South County EMS

Sunderland opts to join regional EMS

SUNDERLAND — It was unanimous. Sunderland voted “yes” to team up with its neighbors in Whately and Deerfield to create the South County Emergency Medical Service.

A total 76 people turned out at a Friday special town meeting to upgrade the town’s EMS service from basic to paramedic.

“We need this service,” said Kathy Ryan Gagnon, a resident, whose husband recently had to use the ambulance. “It’s like an insurance you hope to hell you never have to use. You want the best you can get. I’m paying my $42.”

Residents agreed to enter into an inter-municipal agreement with Deerfield and Whately to establish the regional EMS and pay $155,366 for their share of the service for the remaining year.

Deerfield’s share is $255,488, while Whately’s portion is $83,735.

Though the three towns’ boards of selectmen don’t need townspeople approval to enter into an inter-municipal agreement, the three boards are asking residents anyway due to the significance of the partnership.

With Sunderland’s vote, the towns move one step closer to creating a regional 24/7 paramedic ambulance service — a proposal the towns have worked on for more than two years.

A primary ambulance would be based at the South Deerfield fire station with a backup at the Sunderland Public Safety Complex until the towns find a permanent home.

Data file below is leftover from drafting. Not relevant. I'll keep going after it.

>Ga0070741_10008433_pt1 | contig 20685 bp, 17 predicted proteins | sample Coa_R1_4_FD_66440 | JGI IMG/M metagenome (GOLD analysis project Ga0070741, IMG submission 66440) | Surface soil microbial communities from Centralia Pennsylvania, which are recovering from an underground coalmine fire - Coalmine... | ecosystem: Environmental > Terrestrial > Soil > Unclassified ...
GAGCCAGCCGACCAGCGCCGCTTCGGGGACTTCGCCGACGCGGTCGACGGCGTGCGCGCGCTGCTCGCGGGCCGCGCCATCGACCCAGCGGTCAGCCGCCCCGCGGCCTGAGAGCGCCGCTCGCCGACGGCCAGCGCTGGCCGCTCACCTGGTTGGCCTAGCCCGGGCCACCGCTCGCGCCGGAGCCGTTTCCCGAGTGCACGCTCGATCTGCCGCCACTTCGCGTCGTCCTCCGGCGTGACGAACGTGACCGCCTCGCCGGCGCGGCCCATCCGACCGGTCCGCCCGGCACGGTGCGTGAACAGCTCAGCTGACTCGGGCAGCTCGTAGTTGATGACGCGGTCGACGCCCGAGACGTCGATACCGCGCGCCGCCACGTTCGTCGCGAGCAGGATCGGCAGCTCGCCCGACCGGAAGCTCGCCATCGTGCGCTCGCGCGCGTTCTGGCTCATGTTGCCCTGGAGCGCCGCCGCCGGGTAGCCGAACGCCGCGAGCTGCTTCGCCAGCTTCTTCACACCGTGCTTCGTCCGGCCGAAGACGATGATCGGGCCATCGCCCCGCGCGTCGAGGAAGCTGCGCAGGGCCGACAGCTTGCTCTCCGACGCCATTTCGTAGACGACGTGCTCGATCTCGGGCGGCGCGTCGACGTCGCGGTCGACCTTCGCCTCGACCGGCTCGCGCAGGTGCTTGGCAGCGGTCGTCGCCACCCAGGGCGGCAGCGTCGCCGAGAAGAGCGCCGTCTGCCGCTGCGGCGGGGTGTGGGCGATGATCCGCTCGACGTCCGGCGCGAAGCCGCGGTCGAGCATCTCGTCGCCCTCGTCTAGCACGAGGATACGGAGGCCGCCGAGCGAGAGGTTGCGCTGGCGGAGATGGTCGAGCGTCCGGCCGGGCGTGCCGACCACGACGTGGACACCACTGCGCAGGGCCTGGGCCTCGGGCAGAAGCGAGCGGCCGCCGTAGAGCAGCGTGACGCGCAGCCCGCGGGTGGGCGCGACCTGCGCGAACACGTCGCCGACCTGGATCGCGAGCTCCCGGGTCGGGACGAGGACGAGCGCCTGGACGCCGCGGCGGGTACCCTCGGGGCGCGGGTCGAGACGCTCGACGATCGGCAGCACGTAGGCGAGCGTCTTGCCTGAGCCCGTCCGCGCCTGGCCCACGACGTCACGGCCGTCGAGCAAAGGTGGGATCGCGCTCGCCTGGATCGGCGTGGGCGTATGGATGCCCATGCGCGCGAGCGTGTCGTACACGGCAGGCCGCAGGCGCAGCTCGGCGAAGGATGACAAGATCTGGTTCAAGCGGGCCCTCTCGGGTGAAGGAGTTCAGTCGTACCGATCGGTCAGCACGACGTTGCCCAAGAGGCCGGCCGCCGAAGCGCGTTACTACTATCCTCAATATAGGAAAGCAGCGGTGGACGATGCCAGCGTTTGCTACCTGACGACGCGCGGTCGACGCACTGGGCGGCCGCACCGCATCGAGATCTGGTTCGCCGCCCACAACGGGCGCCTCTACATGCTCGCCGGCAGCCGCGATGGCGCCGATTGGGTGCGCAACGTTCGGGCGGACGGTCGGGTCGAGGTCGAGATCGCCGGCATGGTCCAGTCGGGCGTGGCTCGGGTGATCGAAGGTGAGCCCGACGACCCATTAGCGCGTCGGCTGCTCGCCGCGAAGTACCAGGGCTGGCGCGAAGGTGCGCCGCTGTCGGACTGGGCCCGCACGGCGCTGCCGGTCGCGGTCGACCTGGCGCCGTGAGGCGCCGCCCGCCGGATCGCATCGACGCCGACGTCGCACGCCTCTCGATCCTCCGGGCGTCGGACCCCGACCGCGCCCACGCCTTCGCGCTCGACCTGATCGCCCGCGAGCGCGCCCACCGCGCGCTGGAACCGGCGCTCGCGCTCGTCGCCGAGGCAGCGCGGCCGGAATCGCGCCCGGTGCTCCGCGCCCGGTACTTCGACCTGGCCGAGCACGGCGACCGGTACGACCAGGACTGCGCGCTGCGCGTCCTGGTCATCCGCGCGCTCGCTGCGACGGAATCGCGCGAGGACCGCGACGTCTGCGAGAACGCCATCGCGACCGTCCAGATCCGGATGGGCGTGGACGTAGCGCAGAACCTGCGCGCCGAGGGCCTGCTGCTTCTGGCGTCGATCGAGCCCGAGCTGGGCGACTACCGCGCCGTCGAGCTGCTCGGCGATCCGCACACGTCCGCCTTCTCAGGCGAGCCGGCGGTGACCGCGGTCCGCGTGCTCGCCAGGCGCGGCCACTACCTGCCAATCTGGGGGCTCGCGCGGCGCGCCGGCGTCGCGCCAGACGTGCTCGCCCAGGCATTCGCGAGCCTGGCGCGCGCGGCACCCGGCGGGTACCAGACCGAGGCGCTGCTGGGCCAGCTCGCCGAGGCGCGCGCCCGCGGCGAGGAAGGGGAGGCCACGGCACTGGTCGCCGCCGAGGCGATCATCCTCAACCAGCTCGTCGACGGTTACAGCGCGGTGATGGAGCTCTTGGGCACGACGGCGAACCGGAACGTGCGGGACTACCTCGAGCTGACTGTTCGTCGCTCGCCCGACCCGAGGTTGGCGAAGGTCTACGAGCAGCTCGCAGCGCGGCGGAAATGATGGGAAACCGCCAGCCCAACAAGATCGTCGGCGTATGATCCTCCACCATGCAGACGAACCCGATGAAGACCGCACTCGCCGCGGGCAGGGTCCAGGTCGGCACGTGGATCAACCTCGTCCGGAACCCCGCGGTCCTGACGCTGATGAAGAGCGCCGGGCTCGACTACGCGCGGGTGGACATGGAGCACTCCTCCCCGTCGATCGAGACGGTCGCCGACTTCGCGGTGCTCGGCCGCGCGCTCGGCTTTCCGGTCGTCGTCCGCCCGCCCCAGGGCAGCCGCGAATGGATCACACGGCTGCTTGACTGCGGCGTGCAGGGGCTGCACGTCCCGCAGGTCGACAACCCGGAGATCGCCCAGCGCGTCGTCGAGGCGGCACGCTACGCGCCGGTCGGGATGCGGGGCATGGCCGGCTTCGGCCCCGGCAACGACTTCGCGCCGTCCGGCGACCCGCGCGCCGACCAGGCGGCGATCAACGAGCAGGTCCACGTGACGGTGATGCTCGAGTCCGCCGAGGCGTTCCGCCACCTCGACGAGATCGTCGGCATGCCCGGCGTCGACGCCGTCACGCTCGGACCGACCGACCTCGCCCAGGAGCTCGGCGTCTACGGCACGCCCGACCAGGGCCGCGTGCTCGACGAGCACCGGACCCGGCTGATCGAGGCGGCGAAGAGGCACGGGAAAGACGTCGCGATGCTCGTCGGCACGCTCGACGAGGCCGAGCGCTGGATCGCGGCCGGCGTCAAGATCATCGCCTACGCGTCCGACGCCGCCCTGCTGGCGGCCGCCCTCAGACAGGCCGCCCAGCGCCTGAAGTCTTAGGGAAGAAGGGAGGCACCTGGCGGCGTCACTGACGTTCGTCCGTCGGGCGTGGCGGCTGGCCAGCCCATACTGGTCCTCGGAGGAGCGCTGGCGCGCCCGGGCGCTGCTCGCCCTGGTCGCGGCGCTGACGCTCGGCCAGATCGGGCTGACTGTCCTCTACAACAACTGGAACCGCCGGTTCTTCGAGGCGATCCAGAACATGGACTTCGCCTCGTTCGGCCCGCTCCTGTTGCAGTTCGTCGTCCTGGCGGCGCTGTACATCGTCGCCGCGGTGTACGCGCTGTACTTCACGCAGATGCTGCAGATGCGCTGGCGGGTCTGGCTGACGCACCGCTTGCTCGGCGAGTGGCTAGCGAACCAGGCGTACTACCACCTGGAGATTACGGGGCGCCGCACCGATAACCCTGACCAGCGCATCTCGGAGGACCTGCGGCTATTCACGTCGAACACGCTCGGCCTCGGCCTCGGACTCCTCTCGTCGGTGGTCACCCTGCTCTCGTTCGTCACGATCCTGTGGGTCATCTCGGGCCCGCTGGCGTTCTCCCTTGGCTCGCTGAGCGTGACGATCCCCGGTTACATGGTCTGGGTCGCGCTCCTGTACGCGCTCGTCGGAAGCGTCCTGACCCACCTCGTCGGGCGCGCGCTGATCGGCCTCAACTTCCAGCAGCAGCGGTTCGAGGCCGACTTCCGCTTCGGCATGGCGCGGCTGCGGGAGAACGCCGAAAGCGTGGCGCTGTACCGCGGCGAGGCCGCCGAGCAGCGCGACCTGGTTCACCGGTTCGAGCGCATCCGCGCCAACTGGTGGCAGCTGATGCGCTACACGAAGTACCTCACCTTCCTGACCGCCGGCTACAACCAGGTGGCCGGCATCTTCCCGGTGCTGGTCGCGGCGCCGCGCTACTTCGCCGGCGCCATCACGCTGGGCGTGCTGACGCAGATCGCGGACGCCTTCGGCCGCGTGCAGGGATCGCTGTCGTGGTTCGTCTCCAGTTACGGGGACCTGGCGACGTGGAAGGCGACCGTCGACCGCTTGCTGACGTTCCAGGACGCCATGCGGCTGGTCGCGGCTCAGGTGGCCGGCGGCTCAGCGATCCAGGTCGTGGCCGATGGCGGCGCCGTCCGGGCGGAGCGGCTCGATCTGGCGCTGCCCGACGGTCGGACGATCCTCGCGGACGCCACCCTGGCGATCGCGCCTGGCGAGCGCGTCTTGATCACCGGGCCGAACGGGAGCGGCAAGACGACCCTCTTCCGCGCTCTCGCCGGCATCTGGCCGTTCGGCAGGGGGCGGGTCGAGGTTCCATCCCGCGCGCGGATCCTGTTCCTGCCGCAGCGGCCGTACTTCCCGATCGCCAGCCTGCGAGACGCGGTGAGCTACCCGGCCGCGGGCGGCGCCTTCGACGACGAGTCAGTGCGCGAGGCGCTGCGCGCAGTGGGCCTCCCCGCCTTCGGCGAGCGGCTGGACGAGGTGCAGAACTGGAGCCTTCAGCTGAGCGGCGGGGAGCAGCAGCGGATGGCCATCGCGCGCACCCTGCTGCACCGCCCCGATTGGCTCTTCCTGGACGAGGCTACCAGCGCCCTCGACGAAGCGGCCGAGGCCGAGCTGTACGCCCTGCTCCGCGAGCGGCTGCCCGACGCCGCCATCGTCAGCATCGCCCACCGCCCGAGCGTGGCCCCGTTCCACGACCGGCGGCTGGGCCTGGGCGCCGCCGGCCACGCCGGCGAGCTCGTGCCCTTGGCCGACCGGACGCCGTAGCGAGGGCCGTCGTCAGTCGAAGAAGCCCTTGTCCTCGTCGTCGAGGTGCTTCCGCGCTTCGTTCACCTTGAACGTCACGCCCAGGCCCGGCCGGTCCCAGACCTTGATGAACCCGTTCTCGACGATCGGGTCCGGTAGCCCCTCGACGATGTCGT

The projected full-year budget for the first full fiscal year from July 2014 to June 2015 would be $749,595. The total individual town assessment is $387,990 for Deerfield, $235,972 for Sunderland and $125,632 for Whately.

In Sunderland, the service would add 21 cents to the tax rate. The approximate annual impact for a $275,000 home is $57.75.

It’s two down, one to go.

Sunderland’s vote follows Whately’s, which also overwhelmingly voted to join the service earlier this week.

The fate of the regional EMS service is now up to Deerfield.

The largest of the three towns, and the one to cover 51.76 percent of the cost, will have the last vote on Oct. 28.

If all three towns approve the proposal, the service would likely start in January.

Which way Deerfield will vote is hard to predict. At its special town meeting, residents will be asked to choose between the regional service and an expanded local option for $35,000 less.

For that reason, Deerfield chose to vote last to see how the other two towns voted.

One of the major hurdles for passage in Deerfield is the membership of the regional service’s Board of Oversight. The selectboards and EMS directors have proposed equal membership with each town getting two voting members and as the fiscal agent, Deerfield would get an additional nonvoting member.

Many residents, however, feel Deerfield should have more of the voting power on the oversight board because it bears 51.76 percent of the cost.

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